Where do you want to live and work? You'll want to do clerkships/internships in that area, and you'll have better opportunities with a local school. Also really think about where you want to spend the next three years, NY and Atlanta are very different places. If you want to live and practice in the southeast Emory is a great opportunity. I've spent some time in GA, NC, and FL, and Emory has a very strong regional reputation. In fact, I'd say after Duke and UNC it's the most respected school in the area.
If you want to eventually live in NY, I'm not sure if Emory has the kind of national reputation that will open doors based on pedigree alone. That doesn't mean you won't be able to get internships and a job, but you may have to hustle to make it happen. I really don't know much about the east coast market so take everything I say with a grain a of salt. Just keep in mind that as an out-of-towner (especially if you're not top 10%, law review, etc) it is more difficult to compete with local grads who have spent the last few years clerking and making connections. In other words, a Hofstra grad with connections might be in a better position than an Emory grad without connections. Also consider the fact that the importance of your law school pedigree will diminish over time, and your resume will become the dominant factor.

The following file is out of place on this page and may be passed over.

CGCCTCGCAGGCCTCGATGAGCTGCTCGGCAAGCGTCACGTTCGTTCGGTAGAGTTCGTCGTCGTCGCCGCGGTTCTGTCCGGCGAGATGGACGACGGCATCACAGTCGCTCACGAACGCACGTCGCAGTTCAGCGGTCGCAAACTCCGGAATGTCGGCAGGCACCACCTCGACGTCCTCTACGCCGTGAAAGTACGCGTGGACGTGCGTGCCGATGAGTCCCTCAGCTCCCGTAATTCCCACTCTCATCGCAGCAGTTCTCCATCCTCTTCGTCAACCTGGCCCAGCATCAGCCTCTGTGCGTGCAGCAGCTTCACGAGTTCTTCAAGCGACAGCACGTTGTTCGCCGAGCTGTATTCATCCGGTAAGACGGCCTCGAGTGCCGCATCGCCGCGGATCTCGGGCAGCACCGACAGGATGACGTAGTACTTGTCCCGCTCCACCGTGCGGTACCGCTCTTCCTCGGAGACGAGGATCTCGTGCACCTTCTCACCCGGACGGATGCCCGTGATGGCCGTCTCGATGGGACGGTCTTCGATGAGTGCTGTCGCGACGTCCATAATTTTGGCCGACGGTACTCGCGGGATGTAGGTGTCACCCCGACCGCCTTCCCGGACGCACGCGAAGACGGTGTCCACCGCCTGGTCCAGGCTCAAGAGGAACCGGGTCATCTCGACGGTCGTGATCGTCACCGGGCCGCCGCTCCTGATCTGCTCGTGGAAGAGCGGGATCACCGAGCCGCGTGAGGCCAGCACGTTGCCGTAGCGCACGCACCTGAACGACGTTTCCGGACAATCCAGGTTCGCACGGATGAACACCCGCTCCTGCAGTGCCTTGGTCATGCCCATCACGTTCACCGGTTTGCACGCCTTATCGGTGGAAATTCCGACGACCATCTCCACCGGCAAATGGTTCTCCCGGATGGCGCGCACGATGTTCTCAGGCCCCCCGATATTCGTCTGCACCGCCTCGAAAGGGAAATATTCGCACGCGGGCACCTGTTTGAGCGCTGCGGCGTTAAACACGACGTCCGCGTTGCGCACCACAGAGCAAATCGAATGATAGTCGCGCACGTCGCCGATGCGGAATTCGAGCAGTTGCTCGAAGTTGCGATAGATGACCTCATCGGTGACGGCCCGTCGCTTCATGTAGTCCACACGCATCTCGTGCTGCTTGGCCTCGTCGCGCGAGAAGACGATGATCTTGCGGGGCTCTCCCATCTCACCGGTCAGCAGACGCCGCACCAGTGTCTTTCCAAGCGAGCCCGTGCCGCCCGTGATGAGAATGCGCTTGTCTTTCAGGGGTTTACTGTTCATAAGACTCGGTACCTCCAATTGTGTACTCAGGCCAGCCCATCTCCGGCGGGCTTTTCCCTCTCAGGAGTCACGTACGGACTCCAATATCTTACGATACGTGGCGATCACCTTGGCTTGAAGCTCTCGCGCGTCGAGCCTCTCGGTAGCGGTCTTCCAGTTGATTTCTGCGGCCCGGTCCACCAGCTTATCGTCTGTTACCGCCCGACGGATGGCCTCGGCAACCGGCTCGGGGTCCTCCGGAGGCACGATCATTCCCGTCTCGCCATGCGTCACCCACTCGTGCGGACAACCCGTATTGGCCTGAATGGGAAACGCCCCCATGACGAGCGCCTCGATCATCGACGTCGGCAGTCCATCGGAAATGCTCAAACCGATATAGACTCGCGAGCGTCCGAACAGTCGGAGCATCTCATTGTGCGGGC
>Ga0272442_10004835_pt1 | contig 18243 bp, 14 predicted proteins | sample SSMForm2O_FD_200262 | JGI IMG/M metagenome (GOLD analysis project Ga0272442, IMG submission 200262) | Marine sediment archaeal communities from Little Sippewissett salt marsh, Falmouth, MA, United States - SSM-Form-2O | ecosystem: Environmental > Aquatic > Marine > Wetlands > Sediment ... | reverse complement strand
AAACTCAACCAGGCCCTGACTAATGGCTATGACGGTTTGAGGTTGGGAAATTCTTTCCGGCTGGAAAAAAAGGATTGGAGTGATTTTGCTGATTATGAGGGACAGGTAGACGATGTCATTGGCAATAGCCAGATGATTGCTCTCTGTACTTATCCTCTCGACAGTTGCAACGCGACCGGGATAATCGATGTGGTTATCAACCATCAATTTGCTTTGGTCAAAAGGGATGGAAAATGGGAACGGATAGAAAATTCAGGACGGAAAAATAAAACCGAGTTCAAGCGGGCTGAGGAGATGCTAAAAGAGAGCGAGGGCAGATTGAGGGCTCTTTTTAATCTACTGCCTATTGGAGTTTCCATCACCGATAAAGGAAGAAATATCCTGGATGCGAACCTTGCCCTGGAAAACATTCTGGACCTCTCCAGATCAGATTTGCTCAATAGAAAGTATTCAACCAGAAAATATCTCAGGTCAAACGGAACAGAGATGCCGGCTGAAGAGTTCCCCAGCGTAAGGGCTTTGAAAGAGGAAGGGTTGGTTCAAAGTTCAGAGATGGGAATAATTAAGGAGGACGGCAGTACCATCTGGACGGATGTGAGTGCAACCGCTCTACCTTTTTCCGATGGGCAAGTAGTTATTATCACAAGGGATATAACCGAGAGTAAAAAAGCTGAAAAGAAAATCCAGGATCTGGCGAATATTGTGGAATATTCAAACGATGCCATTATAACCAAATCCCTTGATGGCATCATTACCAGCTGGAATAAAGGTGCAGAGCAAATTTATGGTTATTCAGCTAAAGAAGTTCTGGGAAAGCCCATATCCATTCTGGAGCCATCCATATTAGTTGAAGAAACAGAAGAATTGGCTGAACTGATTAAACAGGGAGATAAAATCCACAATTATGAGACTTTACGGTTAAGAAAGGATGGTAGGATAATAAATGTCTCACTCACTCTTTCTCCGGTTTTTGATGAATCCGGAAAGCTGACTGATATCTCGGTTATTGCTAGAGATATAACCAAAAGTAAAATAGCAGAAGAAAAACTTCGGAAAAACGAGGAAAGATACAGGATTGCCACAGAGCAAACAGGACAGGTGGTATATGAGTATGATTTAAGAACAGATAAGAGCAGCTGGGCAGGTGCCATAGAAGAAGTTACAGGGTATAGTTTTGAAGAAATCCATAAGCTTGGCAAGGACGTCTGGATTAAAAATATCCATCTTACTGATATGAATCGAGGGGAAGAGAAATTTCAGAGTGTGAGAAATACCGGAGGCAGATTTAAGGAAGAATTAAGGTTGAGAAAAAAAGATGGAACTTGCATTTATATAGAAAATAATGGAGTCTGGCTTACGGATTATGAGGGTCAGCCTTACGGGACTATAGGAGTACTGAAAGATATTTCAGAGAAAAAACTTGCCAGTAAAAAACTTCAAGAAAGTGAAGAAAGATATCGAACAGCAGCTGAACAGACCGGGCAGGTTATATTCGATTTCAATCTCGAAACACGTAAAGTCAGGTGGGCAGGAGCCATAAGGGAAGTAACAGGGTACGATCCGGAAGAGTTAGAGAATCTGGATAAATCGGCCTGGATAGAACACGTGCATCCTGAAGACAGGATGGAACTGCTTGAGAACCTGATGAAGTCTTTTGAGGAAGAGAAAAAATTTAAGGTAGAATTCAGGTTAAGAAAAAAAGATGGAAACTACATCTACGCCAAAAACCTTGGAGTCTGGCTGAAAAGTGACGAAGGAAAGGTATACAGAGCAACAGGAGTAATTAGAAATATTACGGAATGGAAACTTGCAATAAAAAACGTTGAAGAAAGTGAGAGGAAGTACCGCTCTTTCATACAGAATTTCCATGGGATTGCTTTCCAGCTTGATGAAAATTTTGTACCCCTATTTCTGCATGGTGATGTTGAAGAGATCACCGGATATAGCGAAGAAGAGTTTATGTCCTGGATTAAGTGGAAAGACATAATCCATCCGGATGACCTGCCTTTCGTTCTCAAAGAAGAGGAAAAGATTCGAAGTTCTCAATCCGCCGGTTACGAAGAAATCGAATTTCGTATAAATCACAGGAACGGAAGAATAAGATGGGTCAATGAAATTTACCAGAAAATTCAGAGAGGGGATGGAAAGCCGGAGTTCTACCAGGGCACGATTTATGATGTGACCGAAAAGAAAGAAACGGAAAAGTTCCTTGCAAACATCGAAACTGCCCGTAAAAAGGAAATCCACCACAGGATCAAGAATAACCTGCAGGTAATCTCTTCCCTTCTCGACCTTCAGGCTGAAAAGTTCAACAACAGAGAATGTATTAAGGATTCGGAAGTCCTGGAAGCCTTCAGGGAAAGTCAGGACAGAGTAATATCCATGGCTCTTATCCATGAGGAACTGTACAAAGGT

I usually advise people to take the $$$ and minimize debt. Here, I'm not sure. Emory is a pretty darn good school. Not elite, but very good.
Ask yourself this: what are my goals after law school? Biglaw, government, solo practice? Realistically, what do I want to accomplish? Think about how each school (and its price tag) will help or hinder your goals. Rankings are something to consider in this case, but don't obsess over them.